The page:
Speaking as the two giant pandas arrived in Toronto from China, Chinese Ambassador Zhang Junsai - who gave the animals the VIP designation - noted that when he started his posting in Canada two years ago, he was greeted only by the Canadian director of protocol.
But the panda pair, Er Shun, 5, and Da Mao, 4, merited a personal welcome from Prime Minister Stephen Harper, who reached an agreement on the panda loan during a visit to China last year.
"I am very delighted to officially welcome to Canada... a pair of China's national treasures," Harper said at the airport.
"China wants to be known for other than economic prowess," Gordon Houlden, director of the China Institute at the University of Alberta, told CTV television. "This helps serve that purpose."
Officials hope that Er Shun, who is female, and Da Mao, who is male, will mate during their five years in Toronto and five subsequent years in Calgary, Alberta, to produce the first Canadian-born panda cubs.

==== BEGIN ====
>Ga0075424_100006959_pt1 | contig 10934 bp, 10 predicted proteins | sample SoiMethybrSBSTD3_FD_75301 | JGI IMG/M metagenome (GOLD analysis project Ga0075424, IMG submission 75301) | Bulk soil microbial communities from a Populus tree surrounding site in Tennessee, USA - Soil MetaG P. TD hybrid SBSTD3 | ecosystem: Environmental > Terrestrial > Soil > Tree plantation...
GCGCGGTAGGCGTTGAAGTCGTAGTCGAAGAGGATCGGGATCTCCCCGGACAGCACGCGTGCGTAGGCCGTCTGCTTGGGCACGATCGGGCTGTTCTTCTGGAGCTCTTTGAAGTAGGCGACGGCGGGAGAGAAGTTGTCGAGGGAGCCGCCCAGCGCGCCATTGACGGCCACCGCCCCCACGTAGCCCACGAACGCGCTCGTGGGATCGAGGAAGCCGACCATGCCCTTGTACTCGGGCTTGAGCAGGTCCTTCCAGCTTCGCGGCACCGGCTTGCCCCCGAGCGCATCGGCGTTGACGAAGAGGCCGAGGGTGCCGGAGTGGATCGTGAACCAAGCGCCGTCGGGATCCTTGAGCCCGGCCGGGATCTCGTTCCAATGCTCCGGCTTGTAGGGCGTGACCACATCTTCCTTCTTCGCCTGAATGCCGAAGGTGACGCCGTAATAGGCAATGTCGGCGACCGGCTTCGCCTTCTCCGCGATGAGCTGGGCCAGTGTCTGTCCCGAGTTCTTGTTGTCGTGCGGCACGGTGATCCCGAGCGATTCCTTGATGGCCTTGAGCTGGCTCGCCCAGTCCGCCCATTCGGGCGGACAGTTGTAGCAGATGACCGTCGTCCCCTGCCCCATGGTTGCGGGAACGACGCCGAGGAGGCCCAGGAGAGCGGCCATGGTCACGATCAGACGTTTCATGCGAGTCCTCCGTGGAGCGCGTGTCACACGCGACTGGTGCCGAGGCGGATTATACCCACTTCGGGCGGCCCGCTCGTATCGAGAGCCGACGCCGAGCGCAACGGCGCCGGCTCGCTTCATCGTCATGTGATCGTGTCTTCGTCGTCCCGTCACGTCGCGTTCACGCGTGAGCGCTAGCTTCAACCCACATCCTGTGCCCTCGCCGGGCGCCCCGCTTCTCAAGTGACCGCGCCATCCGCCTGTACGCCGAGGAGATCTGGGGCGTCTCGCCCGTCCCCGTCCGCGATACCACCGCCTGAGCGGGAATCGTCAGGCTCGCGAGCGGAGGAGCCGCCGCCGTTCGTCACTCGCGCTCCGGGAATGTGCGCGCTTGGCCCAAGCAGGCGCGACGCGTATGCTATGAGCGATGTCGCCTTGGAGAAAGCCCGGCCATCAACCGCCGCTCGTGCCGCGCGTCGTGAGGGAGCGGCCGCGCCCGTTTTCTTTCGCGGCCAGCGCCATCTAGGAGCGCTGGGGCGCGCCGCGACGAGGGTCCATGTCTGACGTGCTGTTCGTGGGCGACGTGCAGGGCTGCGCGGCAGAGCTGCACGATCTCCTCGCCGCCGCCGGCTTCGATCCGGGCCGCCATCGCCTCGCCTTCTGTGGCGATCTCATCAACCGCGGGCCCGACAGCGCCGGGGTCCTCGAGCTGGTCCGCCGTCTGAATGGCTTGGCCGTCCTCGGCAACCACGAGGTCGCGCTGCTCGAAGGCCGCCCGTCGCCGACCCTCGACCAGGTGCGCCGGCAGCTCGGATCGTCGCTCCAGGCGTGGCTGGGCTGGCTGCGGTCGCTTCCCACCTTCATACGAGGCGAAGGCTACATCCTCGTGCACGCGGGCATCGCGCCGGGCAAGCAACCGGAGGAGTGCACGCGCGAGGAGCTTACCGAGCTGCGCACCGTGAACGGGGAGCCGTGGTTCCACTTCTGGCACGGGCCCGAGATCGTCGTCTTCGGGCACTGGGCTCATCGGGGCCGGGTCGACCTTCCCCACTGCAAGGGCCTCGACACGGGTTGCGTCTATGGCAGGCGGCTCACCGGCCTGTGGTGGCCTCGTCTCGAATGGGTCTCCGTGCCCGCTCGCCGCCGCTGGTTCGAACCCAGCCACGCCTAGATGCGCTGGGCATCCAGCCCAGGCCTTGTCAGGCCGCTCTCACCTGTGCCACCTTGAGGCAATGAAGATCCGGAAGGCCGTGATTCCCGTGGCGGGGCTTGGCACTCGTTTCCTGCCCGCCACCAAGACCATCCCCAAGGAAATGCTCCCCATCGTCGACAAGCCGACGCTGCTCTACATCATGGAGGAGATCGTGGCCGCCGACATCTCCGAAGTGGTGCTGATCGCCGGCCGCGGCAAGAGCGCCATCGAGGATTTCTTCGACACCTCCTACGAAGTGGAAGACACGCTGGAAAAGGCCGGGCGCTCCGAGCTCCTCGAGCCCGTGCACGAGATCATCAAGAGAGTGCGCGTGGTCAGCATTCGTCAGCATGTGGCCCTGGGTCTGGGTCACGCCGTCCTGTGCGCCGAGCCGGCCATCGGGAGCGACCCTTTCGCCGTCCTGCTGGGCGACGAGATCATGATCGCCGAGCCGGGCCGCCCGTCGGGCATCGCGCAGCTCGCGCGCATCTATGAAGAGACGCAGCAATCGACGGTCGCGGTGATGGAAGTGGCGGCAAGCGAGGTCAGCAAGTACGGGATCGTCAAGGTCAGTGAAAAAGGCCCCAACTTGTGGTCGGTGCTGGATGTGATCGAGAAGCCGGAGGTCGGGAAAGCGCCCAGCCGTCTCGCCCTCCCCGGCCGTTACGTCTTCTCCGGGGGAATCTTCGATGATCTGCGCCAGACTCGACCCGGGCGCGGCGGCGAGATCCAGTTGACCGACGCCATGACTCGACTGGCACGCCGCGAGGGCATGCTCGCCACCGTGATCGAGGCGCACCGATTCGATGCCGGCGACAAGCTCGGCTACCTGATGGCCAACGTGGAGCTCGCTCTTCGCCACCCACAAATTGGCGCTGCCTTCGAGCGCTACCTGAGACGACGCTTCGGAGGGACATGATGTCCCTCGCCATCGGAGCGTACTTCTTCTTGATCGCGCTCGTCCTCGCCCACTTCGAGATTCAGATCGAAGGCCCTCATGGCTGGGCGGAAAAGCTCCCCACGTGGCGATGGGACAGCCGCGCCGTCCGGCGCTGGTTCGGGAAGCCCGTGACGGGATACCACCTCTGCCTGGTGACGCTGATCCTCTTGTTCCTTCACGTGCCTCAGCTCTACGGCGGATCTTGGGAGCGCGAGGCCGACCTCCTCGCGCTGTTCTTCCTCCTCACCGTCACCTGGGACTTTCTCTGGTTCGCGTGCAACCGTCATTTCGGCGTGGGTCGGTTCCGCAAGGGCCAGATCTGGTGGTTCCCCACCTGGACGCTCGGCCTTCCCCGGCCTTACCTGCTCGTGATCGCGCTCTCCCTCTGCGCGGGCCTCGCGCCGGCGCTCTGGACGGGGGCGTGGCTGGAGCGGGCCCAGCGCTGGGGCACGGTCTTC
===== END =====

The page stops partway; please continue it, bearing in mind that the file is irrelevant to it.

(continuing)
Any cubs would be the property of China, staying with Er Shun at least until they are 1 year old, and eventually going back to China - thus allowing the Chinese to maintain a virtual monopoly over the supply of giant pandas.
China has frequently loaned pandas to foreign zoos, in deals that can be lucrative to both sides. Fees paid by the host countries help fund panda research in China, but the zoos hope to recoup that and more in extra visitors.
Other costs include the vast quantities of bamboo that the two pandas will eat - they spend 10 to 16 hours a day eating 14kg to 20kg of bamboo.
FedEx, which flew the pandas to Canada from China, will fly in 600kg to 900kg of bamboo each week from the Memphis Zoo in Tennessee because "pandas are picky eaters", it said.